THE MITTERRAND I KNEW
Charles Powell, who spent more time with
him than any other Englishman, on the private President
I SUPPOSE that, during the first decade of M. François Mitterrand's presidency, I must have spent more time in his company than any other Englishman. It was in a very unimportant and generally non-speak- ing role: I was Mrs Thatcher's Private Sec- retary and thus present at all their meetings. But it was an opportunity to observe at close quarters one of the central figures of modem Europe. Very attached to his own personal staff, notably M. Jacques Attali and Mme Elizabeth Guigou, he was unfailingly considerate to others in similar positions. He liked to talk, invariably about books or buildings or nature, anything but the matters at hand.
I found him an enigma. A man who was the essence of France and cared deeply for its glory, he was nevertheless prepared to give up France's independence for Europe.
His attachment to Europe seemed to me an emotional and sentimental one. The concept of Europe fascinated him, the details bored him. At European Councils he would ostentatiously read his newspa- per, write postcards to his grandchildren or take a walk. He would only ever intervene once in the course of a two-day Council, and then would speak at length, without regard for the agenda or the intentions of the chair. It was clear that only the broad sweep deserved his attention.
He invested great political and personal capital in France's relations with Germany. Yet, when German reunification suddenly and unexpectedly loomed in late 1989, he took flight. His private comments about the dangers of a united Germany were far more lurid than anything which Mrs Thatcher per- nutted herself. 'At times of great danger like these,' he told her, 'Britain and France must stand together.' Yet publicly he preserved the façade of friendship and his dedication to the Franco-German axis.
Once he had joined forces with Herr Helmut Kohl and M. Jacques Delors in the unwise and arbitrary decision to make monetary union and a single currency the essential condition for further European unification, Britain became increasingly peripheral to his designs. Yet he had an attachment to the United Kingdom; he saw us as the other great nation state in Europe. He was the first to rally to our support at the time of the Falk- lands war. He chaired the Fontainebleau European Council in 1984, at which we finally received satisfaction on our bud- getary contribution to Europe. When Mrs Thatcher rejected a 65 per cent rebate and insisted on another 1 per cent, President Mitterrand smiled and said, 'Of course, Madame Prime Minister, you must have it.' And that was that.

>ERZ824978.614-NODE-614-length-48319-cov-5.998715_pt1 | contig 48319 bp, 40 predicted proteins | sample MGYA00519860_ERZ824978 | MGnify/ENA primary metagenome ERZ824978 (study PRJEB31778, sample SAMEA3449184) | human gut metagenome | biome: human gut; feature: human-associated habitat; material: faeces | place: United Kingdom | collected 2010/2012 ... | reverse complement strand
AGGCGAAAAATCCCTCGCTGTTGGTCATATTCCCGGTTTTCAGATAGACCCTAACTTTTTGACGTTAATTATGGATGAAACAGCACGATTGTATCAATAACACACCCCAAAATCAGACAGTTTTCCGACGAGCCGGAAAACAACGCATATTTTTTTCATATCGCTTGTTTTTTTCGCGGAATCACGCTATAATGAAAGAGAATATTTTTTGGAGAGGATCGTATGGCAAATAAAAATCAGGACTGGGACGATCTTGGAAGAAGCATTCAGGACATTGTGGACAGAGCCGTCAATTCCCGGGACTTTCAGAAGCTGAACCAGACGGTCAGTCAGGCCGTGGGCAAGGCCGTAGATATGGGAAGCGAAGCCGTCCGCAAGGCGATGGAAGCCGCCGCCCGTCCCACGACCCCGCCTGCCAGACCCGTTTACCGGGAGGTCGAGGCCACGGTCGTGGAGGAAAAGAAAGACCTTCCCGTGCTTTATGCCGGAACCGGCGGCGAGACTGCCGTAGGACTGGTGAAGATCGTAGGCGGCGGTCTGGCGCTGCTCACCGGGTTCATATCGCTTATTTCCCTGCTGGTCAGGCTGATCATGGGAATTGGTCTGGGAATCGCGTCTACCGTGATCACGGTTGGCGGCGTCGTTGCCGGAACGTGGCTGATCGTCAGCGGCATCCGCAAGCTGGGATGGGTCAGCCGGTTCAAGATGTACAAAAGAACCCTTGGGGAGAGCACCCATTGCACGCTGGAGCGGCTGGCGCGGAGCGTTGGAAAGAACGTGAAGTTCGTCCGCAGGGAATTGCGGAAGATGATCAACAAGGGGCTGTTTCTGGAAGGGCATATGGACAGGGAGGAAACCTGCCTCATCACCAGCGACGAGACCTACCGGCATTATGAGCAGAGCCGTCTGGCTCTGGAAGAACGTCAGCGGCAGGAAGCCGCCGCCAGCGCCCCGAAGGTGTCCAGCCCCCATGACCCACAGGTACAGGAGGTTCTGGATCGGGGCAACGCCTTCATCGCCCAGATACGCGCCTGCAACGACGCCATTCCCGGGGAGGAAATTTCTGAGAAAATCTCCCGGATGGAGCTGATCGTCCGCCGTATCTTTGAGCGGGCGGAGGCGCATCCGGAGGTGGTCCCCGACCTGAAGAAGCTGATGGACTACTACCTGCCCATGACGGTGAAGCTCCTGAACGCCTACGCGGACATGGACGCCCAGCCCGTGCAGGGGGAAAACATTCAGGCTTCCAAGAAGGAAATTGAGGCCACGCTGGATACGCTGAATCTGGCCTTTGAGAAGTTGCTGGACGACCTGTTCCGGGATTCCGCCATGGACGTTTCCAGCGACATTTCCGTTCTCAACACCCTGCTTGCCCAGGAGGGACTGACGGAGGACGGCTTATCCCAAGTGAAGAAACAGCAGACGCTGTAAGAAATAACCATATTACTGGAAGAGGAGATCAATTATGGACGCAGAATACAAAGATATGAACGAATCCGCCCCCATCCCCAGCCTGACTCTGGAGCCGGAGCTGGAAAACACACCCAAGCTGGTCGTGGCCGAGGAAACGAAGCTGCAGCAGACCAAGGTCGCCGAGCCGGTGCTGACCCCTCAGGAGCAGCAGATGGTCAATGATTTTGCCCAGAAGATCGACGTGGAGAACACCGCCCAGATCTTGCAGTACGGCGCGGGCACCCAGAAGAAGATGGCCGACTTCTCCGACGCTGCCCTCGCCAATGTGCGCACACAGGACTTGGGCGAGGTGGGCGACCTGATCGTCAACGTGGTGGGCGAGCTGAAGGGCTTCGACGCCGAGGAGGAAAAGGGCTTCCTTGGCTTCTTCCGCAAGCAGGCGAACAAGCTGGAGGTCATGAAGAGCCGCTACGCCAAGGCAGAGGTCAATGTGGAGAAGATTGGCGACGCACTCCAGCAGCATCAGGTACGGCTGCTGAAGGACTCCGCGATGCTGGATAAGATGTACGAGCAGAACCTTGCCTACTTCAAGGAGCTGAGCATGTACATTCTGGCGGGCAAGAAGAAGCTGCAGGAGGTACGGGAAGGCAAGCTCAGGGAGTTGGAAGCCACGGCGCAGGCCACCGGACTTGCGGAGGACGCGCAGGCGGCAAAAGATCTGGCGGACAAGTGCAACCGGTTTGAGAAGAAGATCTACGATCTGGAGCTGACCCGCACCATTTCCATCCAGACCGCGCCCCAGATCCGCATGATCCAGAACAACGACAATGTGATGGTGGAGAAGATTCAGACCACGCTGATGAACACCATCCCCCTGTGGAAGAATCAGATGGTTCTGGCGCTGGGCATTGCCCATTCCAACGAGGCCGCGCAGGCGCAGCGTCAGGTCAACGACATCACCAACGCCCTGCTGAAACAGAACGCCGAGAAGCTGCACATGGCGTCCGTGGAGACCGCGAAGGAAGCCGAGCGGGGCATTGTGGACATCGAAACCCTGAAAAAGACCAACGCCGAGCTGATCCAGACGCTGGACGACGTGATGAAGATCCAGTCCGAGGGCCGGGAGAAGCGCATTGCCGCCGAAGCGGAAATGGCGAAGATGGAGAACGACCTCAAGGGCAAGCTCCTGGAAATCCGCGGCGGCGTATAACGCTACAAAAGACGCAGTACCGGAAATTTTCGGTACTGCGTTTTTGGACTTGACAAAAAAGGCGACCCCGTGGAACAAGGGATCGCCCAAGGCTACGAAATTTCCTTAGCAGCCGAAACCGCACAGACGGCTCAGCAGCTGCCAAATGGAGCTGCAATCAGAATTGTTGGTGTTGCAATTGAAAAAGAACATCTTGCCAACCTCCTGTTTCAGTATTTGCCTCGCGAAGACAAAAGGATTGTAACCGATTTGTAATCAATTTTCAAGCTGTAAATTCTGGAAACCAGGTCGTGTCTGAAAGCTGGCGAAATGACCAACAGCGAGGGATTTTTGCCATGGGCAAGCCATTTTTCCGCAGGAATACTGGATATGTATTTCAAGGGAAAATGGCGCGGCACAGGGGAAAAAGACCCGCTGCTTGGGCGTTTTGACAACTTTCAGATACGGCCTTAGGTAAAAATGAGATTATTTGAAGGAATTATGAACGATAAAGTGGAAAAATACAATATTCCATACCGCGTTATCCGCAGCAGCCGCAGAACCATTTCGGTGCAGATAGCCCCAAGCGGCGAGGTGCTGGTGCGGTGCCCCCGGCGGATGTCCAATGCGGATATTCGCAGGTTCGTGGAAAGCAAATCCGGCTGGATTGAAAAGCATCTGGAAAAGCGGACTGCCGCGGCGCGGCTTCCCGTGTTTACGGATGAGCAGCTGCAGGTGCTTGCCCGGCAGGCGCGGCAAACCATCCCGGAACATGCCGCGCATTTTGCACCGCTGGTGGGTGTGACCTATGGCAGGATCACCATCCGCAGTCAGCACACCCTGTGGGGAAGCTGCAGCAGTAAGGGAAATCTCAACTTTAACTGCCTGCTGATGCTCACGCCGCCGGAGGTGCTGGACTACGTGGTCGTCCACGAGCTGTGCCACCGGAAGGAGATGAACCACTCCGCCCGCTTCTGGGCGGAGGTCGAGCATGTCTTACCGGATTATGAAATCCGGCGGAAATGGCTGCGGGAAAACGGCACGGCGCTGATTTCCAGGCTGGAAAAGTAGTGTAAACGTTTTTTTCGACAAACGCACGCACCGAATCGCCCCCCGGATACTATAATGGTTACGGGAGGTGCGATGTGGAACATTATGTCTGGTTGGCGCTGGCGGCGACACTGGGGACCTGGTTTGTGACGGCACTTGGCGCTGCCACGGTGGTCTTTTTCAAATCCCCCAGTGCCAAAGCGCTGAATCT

The Channel Tunnel caught his imagina- tion, and titillated his sense both of history and of grandeur. He was a good ally in the Gulf war.
President Mitterrand's relationship with Mrs Thatcher was a treat to observe. He invariably treated her with great courtesy, and with just a hint of flirtation. There was none of the condescension which charac- terised his predecessor, M. Giscard d'Estaing, and so infuriated Mrs Thatcher. His staff used to tell me that he enjoyed his meetings with her much more than most, because they both had a sense of history and of grand strategy.
He would go to considerable trouble to enchant her. Once, at a summit in the Elysde, she blurted out that she had read about the redecoration of his private apart- ments: was there any chance she could see them? Without a pause, he suspended our meeting and led Mrs Thatcher, M. Jacques Attali and myself on a tour of his bedroom, kitchen and bathroom. While the world assumed they were deep in the details of arms control, they were actually admiring the latest French household design.
He liked, too, to choose some historic or gastronomic site for their meetings: a château here or a restaurant there. He once proposed that we lunch in a typically French restaurant in Mont St Michel, surrounded by typical French families enjoying their typical Sunday lunch. And very good it was, the effect only slightly spoiled by the realisation that all the other lunchers were in fact mem- bers of French Security and the Special Branch doing their best to look like French families. But in this field Mrs Thatcher essentially scored highest. Thanks to Jacob Rothschild, we held an Anglo-French sum- mit at Waddesdon, where M. Mitterrand rapidly abandoned the proceedings in favour of browsing through the originals of Haussman's designs for Paris.
Without doubt he could be devious and elusive in the best traditions of French diplomacy. Just before the start of the Gulf war, John Major went over to Paris to dis- cuss possible courses of action. After an amiable but largely inconsequential exchange, we flew back to London to find the papers carrying news of an exceedingly ill-judged French peace initiative which M. Mitterrand had not deigned to mention.
Much will be written about his wartime duplicity, his private life, the financial scandals which tainted some of his friends and brushed him too. I doubt very much that history will rate him as one of France's great presidents, even though he was one of the longest-serving. He was too cynical to qualify for that. But Mrs Thatcher got him right. 'He's very French,' she would say, as if it were an unexpected and inexplicable characteris- tic. And indeed he was.